NYT Editorial: Trying Karadzic

Roundup: Media's Take

Radovan Karadzic, accused of ordering some of the worst atrocities in Europe since World War II, is still tormenting his victims. More than 160 Bosnian Muslims traveled to the Hague for the start of the former Bosnian Serb leader’s war crimes trial on Monday only to have him boycott the proceeding.

Judges with the International Criminal Tribunal for the former Yuogoslavia adjourned the session and promised to begin on Tuesday with or without Mr. Karadzic in the dock. The trial must go ahead. After so many years of anguish, the relatives of the thousands of who were killed deserve a chance at justice.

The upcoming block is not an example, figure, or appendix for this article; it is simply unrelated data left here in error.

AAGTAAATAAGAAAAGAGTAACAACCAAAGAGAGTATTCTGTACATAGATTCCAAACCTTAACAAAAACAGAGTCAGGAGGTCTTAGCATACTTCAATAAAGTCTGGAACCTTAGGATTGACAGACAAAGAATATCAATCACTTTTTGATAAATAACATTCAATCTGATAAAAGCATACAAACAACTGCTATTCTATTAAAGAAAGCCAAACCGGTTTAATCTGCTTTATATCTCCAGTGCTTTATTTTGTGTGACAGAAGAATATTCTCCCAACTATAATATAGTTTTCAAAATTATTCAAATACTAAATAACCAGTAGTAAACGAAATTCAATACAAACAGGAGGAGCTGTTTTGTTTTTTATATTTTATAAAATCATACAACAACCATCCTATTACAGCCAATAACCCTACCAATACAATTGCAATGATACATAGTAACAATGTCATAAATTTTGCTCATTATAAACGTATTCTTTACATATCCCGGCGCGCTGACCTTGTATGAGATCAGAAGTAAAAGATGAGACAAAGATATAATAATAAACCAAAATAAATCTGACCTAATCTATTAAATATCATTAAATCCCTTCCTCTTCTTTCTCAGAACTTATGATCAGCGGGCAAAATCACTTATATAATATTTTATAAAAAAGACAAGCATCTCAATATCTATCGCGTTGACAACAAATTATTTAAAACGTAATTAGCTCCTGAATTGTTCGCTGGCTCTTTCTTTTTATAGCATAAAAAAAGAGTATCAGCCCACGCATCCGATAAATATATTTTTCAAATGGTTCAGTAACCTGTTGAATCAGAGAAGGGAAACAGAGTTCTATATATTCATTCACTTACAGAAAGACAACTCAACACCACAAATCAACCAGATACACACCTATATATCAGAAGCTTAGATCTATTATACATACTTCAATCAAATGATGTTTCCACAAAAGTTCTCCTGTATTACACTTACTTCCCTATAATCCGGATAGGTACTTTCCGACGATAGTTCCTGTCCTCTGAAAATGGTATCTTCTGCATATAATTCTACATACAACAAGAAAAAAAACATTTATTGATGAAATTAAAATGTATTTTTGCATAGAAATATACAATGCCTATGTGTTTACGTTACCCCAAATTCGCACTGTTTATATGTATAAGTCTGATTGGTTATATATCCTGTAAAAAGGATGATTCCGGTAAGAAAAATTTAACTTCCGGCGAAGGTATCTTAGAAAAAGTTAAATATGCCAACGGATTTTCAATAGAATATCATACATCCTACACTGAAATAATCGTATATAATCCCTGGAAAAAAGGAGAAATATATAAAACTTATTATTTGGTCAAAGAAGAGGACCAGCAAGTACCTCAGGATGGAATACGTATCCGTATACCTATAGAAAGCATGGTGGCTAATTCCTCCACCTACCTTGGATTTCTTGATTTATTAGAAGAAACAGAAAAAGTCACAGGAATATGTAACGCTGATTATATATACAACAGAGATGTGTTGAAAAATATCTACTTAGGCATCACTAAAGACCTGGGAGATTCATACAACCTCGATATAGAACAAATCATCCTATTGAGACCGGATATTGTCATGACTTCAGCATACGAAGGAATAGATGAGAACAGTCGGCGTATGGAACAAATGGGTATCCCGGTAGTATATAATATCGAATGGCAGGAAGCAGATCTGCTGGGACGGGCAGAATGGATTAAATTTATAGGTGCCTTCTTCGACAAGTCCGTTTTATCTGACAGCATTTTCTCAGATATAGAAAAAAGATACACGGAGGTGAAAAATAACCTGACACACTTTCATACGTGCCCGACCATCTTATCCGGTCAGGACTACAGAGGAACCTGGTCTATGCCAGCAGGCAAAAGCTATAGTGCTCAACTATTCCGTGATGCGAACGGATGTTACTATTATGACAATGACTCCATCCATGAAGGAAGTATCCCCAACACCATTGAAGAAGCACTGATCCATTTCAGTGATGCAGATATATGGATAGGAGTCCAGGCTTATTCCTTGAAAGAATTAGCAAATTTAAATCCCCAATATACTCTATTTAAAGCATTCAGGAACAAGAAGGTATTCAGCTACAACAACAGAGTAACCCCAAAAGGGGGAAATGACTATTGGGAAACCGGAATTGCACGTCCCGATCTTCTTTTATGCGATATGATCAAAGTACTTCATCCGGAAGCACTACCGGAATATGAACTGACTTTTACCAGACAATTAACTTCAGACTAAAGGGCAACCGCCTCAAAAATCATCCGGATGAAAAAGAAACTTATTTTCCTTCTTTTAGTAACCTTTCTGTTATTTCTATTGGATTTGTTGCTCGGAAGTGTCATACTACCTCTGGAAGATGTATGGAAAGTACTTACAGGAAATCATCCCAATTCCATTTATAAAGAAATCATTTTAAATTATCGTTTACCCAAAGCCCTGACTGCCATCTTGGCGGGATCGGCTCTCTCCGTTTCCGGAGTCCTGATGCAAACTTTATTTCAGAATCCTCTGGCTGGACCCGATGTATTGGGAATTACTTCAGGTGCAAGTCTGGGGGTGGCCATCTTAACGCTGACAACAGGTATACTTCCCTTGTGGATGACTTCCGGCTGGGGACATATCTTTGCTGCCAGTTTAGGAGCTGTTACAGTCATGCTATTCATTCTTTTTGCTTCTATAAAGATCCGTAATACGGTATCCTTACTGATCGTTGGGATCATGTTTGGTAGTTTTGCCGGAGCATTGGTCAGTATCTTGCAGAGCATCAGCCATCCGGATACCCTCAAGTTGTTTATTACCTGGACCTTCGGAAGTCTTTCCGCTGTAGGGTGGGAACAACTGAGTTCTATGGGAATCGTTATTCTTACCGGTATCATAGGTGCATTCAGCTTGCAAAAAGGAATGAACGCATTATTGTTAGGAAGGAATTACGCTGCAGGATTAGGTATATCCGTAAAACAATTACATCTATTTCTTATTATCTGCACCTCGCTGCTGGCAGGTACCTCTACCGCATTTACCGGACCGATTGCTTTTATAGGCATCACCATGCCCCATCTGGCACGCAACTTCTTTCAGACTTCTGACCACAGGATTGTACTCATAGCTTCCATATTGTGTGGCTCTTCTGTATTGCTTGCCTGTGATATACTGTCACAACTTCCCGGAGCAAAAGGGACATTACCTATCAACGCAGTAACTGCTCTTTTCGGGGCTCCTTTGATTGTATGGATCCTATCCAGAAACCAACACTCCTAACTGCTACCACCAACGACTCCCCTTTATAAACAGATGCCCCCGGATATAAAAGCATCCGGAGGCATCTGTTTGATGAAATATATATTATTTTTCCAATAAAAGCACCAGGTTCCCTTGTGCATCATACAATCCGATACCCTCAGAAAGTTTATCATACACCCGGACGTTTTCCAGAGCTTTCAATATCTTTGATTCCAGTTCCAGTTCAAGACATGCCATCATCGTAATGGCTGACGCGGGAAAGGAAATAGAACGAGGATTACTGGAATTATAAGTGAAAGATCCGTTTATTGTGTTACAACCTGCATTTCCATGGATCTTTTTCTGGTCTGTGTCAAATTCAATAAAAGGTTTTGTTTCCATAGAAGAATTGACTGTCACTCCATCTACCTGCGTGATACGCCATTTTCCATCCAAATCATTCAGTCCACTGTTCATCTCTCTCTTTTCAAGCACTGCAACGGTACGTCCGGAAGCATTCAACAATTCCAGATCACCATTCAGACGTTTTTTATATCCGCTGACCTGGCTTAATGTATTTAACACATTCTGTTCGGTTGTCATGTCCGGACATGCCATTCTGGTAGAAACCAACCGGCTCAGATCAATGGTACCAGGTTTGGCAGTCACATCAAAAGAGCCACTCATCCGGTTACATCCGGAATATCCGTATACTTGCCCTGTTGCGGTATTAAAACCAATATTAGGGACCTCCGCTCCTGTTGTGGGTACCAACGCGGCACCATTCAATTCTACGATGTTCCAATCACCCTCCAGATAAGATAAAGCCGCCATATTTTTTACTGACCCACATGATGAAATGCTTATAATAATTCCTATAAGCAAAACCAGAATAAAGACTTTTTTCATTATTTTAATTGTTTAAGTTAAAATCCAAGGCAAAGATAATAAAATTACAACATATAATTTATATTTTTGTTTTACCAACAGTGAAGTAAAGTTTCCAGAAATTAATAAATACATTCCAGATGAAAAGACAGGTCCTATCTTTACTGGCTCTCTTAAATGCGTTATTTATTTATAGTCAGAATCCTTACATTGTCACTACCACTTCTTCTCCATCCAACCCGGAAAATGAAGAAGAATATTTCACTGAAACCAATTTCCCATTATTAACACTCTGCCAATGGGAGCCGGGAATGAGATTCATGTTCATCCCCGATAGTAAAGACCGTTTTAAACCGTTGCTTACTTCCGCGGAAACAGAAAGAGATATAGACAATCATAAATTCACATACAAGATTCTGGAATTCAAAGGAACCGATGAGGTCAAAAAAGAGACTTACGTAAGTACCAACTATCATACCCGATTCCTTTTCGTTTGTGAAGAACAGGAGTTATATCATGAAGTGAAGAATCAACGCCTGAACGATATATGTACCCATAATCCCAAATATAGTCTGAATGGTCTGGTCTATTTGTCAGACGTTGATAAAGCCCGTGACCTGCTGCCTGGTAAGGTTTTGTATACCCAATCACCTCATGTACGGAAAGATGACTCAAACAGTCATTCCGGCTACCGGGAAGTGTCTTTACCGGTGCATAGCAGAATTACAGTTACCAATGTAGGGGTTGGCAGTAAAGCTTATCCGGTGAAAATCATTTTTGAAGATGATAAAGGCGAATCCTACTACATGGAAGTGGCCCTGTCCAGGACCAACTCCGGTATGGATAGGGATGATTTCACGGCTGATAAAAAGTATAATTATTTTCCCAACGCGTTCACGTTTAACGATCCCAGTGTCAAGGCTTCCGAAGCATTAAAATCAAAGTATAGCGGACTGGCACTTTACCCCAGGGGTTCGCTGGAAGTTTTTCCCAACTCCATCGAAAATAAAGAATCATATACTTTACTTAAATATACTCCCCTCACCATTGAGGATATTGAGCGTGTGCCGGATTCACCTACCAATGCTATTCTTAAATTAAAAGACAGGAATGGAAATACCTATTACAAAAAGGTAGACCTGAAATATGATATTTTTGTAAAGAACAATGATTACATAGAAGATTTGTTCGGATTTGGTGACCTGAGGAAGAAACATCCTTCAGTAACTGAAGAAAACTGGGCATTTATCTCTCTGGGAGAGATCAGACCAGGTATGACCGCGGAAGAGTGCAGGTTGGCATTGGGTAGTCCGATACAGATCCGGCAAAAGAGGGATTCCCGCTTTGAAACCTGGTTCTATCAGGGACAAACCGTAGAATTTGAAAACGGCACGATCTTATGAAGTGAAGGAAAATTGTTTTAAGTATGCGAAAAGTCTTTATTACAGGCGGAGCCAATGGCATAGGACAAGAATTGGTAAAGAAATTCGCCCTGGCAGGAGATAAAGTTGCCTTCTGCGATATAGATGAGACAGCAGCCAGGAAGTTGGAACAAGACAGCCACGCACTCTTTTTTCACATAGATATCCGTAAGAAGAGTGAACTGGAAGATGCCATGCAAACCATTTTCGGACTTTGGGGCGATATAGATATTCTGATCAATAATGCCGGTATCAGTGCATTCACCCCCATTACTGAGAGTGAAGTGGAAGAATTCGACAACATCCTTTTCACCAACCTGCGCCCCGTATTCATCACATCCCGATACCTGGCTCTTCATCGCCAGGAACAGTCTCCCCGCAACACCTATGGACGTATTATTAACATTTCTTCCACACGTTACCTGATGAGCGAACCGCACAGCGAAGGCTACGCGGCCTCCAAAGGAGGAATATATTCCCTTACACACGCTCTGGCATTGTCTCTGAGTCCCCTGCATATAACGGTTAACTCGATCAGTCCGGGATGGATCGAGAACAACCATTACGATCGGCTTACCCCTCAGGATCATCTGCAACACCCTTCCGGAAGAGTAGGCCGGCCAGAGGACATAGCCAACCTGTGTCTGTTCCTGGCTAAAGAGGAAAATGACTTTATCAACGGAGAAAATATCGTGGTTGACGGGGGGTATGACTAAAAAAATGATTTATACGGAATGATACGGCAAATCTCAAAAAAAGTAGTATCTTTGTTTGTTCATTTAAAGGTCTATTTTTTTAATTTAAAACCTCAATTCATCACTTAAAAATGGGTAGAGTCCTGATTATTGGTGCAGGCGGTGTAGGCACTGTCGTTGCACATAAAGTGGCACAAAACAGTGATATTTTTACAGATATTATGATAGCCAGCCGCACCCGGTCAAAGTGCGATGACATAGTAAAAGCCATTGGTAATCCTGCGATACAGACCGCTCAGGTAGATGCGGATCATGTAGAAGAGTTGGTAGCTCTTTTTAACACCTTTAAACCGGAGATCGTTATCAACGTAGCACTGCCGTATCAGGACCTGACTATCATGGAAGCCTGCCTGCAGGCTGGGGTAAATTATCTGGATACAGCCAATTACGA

It took 13 years and enormous international pressure to persuade Serbian authorities to finally arrest Mr. Karadzic. (He was living in Belgrade posing as a New Age healer.) He faces 11 charges of war crimes and genocide, for his role in the 43-month siege of Sarajevo, the massacre of 8,000 Muslim men and boys at Srebrenica and the so-called ethnic-cleansing campaign against Bosnian Muslims and Croats.

Slobodan Milosevic, the murderous former Yugoslav leader, played similar games with the war crimes court for four years, only to die of a heart attack before a formal verdict was rendered. Mr. Karadzic seems equally determined to mock the court and draw things out. He refused to send a lawyer to Monday’s hearing, refused to enter pleas, demanded more time to prepare for trial and — unsuccessfully — claimed immunity from prosecution, asserting that he had cut a deal with the former United States peace envoy, Richard Holbrooke, in 1996. Mr. Holbrooke has denied this. The court must accord Mr. Karadzic appropriate rights, but it cannot let him control the process...

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